As much as possible, I like to get QA involved early in the software definition part of the process. I'm not interested so much in early exposure so that we can do test planning, etc. (although that's important!). I'm interested in bug prevention as early as possible. At WidgetCo*, where I currently work, my involvement starts in release planning meetings. Our releases are very date driven, and we're not currently hiring, so controlling features is our best chance of success. My job in these meetings is primarily to point out what we don't know so we can fix it before we make assumptions in code.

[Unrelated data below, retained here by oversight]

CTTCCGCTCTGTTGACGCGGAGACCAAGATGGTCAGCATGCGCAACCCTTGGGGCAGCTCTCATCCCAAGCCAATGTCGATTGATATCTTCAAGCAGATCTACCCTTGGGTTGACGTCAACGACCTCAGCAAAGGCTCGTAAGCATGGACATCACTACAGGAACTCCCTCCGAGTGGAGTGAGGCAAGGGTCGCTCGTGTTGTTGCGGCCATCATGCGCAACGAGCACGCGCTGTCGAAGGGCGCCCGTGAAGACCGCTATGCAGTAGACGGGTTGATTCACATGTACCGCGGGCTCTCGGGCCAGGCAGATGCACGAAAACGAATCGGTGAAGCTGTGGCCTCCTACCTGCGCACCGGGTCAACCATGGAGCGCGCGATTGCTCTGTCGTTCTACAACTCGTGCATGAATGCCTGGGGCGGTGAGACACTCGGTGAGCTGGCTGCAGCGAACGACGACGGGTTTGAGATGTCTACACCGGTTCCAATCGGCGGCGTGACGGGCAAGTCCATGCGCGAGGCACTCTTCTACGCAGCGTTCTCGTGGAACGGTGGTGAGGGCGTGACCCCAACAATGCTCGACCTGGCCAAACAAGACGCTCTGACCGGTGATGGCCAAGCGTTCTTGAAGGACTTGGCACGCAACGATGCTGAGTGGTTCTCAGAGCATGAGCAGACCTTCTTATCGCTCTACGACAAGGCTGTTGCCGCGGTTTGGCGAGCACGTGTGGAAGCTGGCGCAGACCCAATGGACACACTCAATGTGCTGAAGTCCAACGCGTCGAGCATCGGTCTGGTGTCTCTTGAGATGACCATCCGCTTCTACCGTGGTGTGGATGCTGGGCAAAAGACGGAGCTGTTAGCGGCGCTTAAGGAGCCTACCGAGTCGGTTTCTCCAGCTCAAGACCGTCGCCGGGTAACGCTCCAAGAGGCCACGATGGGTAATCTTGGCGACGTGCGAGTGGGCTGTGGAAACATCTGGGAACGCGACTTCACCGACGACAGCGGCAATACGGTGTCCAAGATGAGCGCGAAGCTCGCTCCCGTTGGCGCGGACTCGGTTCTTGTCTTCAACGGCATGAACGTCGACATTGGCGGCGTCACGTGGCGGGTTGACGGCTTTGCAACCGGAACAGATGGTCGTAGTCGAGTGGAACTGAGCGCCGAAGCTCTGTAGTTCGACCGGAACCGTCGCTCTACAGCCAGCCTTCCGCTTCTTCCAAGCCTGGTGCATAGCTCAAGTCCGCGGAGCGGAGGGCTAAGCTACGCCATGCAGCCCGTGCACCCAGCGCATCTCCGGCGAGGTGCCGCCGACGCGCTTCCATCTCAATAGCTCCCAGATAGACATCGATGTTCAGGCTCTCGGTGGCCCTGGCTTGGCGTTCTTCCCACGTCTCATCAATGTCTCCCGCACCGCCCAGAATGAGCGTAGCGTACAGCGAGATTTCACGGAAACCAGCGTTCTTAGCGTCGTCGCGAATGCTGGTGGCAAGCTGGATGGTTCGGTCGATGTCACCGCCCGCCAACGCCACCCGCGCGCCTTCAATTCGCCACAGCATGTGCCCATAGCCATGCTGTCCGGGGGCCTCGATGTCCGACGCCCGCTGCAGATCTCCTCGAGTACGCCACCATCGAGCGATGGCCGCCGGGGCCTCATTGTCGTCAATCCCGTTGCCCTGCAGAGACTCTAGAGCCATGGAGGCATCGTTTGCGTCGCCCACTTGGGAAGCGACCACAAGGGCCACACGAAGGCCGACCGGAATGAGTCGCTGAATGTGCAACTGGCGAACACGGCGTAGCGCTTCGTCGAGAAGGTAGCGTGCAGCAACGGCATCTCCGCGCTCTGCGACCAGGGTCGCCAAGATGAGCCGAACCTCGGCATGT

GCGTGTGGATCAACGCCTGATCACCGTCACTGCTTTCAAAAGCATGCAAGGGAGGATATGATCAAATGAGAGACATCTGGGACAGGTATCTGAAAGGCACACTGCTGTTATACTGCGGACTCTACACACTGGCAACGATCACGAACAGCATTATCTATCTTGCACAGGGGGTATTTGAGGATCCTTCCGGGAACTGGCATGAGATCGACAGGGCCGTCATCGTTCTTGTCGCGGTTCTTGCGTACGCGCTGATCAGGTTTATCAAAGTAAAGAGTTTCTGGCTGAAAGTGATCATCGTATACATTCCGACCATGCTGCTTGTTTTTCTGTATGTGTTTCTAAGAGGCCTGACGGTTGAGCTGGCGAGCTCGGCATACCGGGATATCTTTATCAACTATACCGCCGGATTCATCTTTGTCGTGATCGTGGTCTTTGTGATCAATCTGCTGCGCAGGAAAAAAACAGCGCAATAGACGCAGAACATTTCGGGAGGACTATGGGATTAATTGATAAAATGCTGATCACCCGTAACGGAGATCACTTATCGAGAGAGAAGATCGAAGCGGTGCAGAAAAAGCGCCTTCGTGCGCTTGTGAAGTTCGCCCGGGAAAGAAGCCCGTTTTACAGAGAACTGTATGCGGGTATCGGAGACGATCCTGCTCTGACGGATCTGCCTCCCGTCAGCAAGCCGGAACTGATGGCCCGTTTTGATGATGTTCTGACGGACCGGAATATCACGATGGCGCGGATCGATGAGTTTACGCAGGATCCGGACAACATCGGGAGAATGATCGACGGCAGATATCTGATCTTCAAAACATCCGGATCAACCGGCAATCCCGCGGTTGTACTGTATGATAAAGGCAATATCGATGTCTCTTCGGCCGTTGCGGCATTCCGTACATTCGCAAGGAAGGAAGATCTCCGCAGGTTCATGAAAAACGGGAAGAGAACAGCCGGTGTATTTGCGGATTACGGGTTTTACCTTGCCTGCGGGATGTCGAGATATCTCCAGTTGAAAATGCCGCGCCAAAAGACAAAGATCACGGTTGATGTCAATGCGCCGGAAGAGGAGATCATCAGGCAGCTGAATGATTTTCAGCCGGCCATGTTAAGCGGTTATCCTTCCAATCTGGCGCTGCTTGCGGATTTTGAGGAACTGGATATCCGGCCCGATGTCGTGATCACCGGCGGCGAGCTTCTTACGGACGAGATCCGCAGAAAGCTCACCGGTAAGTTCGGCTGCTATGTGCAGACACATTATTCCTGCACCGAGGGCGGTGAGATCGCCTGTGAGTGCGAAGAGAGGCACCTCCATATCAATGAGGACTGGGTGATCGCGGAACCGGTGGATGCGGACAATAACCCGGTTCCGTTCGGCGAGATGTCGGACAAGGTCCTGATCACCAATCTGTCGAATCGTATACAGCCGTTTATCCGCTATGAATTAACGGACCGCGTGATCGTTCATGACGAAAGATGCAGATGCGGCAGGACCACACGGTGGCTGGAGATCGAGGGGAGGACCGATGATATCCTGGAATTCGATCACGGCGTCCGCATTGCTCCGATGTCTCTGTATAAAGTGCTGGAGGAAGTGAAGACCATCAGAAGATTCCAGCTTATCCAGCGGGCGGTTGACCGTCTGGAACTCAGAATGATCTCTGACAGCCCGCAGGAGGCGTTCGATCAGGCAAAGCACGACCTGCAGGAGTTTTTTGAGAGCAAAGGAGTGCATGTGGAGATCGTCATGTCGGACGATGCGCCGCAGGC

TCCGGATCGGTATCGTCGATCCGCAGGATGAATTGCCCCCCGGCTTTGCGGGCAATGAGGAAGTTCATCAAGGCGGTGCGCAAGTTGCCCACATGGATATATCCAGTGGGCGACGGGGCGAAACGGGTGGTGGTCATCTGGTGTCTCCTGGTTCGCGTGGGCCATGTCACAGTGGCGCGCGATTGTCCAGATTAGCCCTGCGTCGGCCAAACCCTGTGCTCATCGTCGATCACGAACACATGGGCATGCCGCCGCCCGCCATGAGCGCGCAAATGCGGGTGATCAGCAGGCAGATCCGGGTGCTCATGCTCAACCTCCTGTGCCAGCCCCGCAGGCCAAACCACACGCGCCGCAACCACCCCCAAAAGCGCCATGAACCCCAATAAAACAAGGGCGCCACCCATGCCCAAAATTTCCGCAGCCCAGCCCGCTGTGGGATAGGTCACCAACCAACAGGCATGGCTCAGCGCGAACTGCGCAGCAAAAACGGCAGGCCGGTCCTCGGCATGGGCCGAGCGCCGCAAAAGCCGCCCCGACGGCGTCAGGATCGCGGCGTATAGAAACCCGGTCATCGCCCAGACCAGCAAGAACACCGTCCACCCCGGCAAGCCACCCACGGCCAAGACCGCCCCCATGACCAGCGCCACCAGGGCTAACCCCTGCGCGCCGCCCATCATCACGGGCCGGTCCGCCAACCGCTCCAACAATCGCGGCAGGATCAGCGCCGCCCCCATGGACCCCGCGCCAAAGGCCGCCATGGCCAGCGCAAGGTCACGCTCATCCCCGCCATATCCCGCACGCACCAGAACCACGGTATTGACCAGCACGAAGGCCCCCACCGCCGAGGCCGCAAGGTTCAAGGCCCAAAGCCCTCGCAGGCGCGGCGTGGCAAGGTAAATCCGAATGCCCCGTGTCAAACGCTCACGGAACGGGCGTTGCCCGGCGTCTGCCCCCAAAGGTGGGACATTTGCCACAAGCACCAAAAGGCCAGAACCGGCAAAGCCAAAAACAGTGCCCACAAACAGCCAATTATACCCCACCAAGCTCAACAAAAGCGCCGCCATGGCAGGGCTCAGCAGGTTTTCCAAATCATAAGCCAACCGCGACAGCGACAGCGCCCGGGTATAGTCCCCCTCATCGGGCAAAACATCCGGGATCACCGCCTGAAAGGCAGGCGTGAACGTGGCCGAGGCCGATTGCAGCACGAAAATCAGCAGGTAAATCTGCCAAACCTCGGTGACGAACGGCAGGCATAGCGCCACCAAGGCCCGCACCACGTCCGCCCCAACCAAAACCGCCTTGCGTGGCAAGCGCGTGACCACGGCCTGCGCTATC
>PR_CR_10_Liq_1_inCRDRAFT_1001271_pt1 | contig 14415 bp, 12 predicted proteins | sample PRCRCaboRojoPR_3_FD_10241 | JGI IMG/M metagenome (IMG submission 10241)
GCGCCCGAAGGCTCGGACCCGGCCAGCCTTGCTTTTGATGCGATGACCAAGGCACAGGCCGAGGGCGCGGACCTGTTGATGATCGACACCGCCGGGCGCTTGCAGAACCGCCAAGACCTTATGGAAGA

For example, one of the features on the marketing wish list that we talked about today is adding the ability to sort widgets by date. This sounded easy enough, until I said "which date?". So just for kicks we went around the table and each stated which date we assumed we were sorting by. Here were some of the answers:
- date uploaded to the server
- date added to the client
- modified date of the file as reported by the operating system
None of these choices is hard, but someone would have been surprised at the end of the day!
The lesson here? Even the "simple stuff" is sometimes ambiguous. Your job as QA is to remove ambiguity as early as possible.
*I don't really work at WidgetCo. That would be kind of cool, though.